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A Welcome Guest in Lives of Patients and Families

Posted by Nancy Peter, Social Worker

A Welcome Guest in Lives of Patients and Families

Everyone has heard the words “social work” and “social worker," but do you know what they really mean? When I was growing up, I thought social workers were men and women who wanted to devote their lives working in underprivileged countries helping poor people enrich their lives.

Well, I grew up and learned I wasn’t completely wrong. And after 20 plus years as a social worker, I continue to learn everyday what social work and being a social worker truly mean.

As a hospice social worker I wear many hats. I am a noun, verb, adverb and adjective. I'm a counselor, confidante, advocate, researcher and resource. I'm a cheerleader, motivator, listener, party planner, wedding coordinator and dream maker.

Mainly, I am a humbled and privileged, invited guest into the lives of patients and families who I've been honored to know over the years. Here are a few of them:

  • A patient, Marcie, knew she would be gone before her granddaughter, who she had adopted as her own child, turned nine. A princess birthday party was created so Marcie and her granddaughter would have the opportunity to share this event together. Both of their eyes were wide with surprise and delight when Cinderella actually attended the party.
  • When gay marriage was legalized, a small, frail woman named Ida confided she had been in a long term relationship with Robin for over 30 years. It was her dream to get married before she died. Ida had hidden the fact she was gay throughout most of her life. But on her wedding day in the CareCenter, she was wheeled down to where her bride was waiting, bouquets in hands and love in their hearts.
  • A gentleman was admitted just shy of his 100th birthday and his wife was so hoping he would make it until that day. Well he did, and we had a small birthday party which consisted of a Long John donut (for the one) and two round chocolate donuts (for the zeros), sitting side by side, balloons and a staff of not-so-professional singers, singing Happy Birthday.
  • Diane was diagnosed with cancer. She was a much beloved woman in her field, the arts, counseling centers and craft groups. She loved the color purple and as a memory to her, 25 sets of different purple shaded thumbprints were made for her by loved ones.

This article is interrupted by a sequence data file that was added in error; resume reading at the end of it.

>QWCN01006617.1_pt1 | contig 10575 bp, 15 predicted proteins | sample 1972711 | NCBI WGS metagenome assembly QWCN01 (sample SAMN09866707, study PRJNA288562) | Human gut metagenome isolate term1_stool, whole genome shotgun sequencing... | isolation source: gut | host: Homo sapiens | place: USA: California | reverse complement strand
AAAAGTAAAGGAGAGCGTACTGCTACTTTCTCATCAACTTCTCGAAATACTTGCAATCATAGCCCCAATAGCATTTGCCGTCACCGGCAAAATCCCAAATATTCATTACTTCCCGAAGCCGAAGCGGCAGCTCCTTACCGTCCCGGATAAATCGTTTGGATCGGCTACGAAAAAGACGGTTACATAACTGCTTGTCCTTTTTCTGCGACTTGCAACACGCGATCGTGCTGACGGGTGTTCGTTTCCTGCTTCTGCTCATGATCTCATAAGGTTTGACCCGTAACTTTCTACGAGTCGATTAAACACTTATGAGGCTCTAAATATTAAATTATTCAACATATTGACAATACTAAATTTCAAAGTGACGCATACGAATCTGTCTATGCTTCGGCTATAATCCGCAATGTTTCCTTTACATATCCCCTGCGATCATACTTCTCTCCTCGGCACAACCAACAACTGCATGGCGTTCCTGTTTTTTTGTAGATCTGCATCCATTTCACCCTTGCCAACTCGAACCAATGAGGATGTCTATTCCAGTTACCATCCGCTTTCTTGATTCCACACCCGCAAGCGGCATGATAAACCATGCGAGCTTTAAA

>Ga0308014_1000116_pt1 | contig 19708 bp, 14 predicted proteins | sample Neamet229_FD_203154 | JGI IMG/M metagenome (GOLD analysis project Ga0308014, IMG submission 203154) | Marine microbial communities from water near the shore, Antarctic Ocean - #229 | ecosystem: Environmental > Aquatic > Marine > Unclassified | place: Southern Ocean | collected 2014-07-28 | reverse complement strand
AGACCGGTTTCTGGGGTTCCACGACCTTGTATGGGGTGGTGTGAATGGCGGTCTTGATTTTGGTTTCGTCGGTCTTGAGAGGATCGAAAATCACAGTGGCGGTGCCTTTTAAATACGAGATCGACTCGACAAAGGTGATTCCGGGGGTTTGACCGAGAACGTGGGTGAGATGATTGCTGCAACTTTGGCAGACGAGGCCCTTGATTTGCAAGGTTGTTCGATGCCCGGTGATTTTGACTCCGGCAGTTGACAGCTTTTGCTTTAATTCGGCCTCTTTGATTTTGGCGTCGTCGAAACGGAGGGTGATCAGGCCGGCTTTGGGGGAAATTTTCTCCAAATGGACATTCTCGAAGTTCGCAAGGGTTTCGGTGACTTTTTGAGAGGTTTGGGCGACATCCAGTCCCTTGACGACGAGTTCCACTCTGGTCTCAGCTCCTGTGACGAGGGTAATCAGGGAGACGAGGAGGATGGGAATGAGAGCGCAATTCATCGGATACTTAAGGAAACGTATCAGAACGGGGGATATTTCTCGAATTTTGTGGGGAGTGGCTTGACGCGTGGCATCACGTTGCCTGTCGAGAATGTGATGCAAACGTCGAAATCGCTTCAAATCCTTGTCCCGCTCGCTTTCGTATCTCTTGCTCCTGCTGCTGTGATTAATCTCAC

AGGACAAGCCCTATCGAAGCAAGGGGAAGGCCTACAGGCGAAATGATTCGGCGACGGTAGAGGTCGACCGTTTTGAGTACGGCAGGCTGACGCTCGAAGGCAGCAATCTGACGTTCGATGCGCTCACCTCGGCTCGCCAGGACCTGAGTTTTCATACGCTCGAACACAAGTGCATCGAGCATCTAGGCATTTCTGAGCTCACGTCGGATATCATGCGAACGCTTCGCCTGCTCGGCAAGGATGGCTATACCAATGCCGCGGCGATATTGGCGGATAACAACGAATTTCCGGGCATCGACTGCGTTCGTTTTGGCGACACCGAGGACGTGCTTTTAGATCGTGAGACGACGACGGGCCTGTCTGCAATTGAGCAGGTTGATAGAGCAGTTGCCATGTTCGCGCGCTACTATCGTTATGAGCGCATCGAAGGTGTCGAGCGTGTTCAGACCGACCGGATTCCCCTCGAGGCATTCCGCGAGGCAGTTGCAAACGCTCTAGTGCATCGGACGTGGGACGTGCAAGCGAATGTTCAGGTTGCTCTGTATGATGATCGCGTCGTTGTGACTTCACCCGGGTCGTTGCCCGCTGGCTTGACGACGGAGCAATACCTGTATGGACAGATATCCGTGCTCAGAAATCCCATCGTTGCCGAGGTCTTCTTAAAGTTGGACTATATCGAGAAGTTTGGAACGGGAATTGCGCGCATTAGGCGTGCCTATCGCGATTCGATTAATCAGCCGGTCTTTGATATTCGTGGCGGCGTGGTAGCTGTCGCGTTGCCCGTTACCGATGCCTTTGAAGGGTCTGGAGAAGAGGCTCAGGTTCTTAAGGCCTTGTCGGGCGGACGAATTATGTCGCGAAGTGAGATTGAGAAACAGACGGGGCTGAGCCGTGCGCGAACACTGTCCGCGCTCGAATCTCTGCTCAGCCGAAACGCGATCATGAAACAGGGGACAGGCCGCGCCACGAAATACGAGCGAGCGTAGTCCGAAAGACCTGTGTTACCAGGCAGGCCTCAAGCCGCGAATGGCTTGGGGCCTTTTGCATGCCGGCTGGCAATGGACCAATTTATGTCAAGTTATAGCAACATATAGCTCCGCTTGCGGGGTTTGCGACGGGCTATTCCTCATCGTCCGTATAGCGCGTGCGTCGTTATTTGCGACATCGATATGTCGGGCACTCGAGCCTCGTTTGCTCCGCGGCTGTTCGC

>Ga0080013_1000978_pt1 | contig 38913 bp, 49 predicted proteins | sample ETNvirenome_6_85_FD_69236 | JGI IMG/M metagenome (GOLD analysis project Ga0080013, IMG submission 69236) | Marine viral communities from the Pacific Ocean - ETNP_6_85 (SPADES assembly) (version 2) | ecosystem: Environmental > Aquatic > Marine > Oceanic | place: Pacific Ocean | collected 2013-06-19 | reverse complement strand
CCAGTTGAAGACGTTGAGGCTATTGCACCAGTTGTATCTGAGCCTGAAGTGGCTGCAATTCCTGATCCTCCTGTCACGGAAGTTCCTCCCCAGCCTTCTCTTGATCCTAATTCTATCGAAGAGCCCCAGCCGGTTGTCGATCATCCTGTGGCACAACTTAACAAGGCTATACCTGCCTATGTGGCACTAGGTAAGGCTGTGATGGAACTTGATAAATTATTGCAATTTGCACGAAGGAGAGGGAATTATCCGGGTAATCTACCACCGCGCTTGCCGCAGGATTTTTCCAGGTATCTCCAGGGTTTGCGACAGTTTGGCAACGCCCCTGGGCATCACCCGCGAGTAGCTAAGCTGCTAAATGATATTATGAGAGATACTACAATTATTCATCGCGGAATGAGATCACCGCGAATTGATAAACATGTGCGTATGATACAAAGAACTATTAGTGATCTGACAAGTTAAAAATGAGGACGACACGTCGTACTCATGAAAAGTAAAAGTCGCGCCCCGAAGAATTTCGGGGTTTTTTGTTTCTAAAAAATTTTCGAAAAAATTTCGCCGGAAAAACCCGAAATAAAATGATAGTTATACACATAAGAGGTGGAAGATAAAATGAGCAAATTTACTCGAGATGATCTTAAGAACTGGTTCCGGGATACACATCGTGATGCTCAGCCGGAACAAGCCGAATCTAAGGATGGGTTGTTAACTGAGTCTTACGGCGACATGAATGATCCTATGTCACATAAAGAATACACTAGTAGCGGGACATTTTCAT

Social workers are not magicians or miracle workers. We are a group of hard working men and women who have chosen to dedicate our lives to trying to “make something better.”

Every time I walk into a patient’s room my hope is that when I leave, something is better.

So, what I know about social work now is that I cannot rescue anyone, and there is no distinction when I work with someone whether they are “privileged” or “underprivileged.” They are all human beings filled with a mixture of emotions looking to me to make something better. 

A smile, tears that needed to be shed, an increased understanding, or a warm, safe, hug that helps someone feel, momentarily, that their world will, one day, be alright again.

Those of us who go into social work probably share the lofty goal of wanting to make the world a better place. In my experience, the patients and families I've worked with have ultimately made my world a better place.

Is it possible I have been privileged enough to receive more in my work than I give? That is the amazing life of a social worker.

 

 

Comments (1)

  • Mary Helen Ekstam

    03 April 2017 at 18:55 | #

    Nancy, this was so beautifully written. I had tears in my eyes as I read this and pictured you with all of those special people that rely on you to make their world more peaceful and comforting. I am proud to know you and work with you Nancy!! JourneyCare is fortunate to have you!!!

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